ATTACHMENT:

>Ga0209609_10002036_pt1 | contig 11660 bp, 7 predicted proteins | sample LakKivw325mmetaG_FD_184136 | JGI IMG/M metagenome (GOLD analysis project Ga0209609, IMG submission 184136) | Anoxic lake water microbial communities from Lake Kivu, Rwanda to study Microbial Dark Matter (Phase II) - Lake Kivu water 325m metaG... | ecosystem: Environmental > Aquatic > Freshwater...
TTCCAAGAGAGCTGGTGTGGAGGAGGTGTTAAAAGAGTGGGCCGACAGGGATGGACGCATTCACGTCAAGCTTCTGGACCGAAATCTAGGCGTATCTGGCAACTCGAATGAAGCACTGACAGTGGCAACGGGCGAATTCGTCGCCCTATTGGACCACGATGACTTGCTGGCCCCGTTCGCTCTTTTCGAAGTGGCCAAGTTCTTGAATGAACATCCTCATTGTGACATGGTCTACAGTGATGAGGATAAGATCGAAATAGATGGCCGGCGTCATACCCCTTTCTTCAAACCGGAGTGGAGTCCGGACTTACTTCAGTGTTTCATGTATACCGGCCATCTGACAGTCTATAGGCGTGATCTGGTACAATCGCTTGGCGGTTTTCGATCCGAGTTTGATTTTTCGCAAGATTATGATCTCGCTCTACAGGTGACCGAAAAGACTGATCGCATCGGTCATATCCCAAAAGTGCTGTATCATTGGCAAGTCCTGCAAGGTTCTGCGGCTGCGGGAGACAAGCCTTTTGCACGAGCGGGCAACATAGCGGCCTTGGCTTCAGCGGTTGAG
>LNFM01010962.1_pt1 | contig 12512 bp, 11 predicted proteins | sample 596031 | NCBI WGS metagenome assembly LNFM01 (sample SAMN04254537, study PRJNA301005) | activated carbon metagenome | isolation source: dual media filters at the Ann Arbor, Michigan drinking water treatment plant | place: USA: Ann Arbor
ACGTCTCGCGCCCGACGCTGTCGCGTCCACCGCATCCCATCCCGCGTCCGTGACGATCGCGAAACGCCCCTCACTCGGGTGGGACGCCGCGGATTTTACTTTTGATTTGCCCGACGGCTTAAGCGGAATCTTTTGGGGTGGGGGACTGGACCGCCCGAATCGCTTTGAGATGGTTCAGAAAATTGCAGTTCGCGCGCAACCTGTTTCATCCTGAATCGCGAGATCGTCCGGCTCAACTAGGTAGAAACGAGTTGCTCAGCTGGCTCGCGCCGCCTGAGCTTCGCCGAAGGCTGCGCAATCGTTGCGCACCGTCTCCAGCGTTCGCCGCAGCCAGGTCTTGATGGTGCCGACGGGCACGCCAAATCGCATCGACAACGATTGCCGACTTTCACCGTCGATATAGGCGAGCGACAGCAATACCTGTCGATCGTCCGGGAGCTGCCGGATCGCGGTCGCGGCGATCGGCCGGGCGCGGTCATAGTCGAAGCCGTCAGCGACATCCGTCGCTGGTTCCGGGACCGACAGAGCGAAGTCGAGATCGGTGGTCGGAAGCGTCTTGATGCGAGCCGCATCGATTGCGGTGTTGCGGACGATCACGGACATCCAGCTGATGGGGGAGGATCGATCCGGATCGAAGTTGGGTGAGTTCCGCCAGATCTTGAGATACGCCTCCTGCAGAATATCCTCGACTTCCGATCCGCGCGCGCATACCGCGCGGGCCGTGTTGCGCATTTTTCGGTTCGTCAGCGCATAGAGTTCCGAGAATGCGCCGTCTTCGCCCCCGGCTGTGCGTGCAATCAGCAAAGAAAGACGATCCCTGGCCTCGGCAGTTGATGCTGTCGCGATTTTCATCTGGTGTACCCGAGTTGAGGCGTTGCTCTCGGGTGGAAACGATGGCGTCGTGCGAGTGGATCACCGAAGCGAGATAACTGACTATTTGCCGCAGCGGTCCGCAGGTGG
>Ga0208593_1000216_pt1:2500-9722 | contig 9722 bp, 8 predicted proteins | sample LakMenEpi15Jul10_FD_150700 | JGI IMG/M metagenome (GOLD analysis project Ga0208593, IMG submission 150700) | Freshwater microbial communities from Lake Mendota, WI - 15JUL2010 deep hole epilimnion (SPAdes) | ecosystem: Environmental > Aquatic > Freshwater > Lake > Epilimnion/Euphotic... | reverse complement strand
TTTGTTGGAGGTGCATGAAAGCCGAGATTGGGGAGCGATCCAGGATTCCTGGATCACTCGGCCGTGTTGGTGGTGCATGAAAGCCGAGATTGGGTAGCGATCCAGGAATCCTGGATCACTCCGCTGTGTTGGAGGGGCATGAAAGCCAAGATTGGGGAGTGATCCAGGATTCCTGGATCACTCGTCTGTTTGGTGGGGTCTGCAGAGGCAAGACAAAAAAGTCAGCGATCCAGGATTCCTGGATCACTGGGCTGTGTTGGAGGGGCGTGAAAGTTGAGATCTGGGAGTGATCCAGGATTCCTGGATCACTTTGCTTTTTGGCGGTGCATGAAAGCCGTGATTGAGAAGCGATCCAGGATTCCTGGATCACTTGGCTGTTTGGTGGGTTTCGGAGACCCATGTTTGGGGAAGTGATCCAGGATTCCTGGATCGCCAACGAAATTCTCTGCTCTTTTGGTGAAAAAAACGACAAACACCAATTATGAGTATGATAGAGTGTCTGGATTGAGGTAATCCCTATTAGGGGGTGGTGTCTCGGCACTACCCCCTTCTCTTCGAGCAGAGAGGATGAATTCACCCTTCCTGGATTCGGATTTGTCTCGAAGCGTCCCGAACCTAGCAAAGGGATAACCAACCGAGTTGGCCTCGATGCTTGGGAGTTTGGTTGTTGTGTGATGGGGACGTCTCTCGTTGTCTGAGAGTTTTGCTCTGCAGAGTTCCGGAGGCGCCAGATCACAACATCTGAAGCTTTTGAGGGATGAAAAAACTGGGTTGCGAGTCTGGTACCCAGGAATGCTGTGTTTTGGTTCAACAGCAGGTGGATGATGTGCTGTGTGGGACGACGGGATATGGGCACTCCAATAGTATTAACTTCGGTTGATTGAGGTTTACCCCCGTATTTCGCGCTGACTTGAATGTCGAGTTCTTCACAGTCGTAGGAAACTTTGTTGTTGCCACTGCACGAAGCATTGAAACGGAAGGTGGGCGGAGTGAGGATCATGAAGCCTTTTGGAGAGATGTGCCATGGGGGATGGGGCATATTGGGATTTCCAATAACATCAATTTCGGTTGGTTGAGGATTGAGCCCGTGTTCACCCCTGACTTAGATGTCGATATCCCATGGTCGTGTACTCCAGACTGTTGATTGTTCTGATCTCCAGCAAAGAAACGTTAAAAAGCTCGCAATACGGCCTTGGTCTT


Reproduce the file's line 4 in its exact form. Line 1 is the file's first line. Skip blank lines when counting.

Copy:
ACGTCTCGCGCCCGACGCTGTCGCGTCCACCGCATCCCATCCCGCGTCCGTGACGATCGCGAAACGCCCCTCACTCGGGTGGGACGCCGCGGATTTTACTTTTGATTTGCCCGACGGCTTAAGCGGAATCTTTTGGGGTGGGGGACTGGACCGCCCGAATCGCTTTGAGATGGTTCAGAAAATTGCAGTTCGCGCGCAACCTGTTTCATCCTGAATCGCGAGATCGTCCGGCTCAACTAGGTAGAAACGAGTTGCTCAGCTGGCTCGCGCCGCCTGAGCTTCGCCGAAGGCTGCGCAATCGTTGCGCACCGTCTCCAGCGTTCGCCGCAGCCAGGTCTTGATGGTGCCGACGGGCACGCCAAATCGCATCGACAACGATTGCCGACTTTCACCGTCGATATAGGCGAGCGACAGCAATACCTGTCGATCGTCCGGGAGCTGCCGGATCGCGGTCGCGGCGATCGGCCGGGCGCGGTCATAGTCGAAGCCGTCAGCGACATCCGTCGCTGGTTCCGGGACCGACAGAGCGAAGTCGAGATCGGTGGTCGGAAGCGTCTTGATGCGAGCCGCATCGATTGCGGTGTTGCGGACGATCACGGACATCCAGCTGATGGGGGAGGATCGATCCGGATCGAAGTTGGGTGAGTTCCGCCAGATCTTGAGATACGCCTCCTGCAGAATATCCTCGACTTCCGATCCGCGCGCGCATACCGCGCGGGCCGTGTTGCGCATTTTTCGGTTCGTCAGCGCATAGAGTTCCGAGAATGCGCCGTCTTCGCCCCCGGCTGTGCGTGCAATCAGCAAAGAAAGACGATCCCTGGCCTCGGCAGTTGATGCTGTCGCGATTTTCATCTGGTGTACCCGAGTTGAGGCGTTGCTCTCGGGTGGAAACGATGGCGTCGTGCGAGTGGATCACCGAAGCGAGATAACTGACTATTTGCCGCAGCGGTCCGCAGGTGG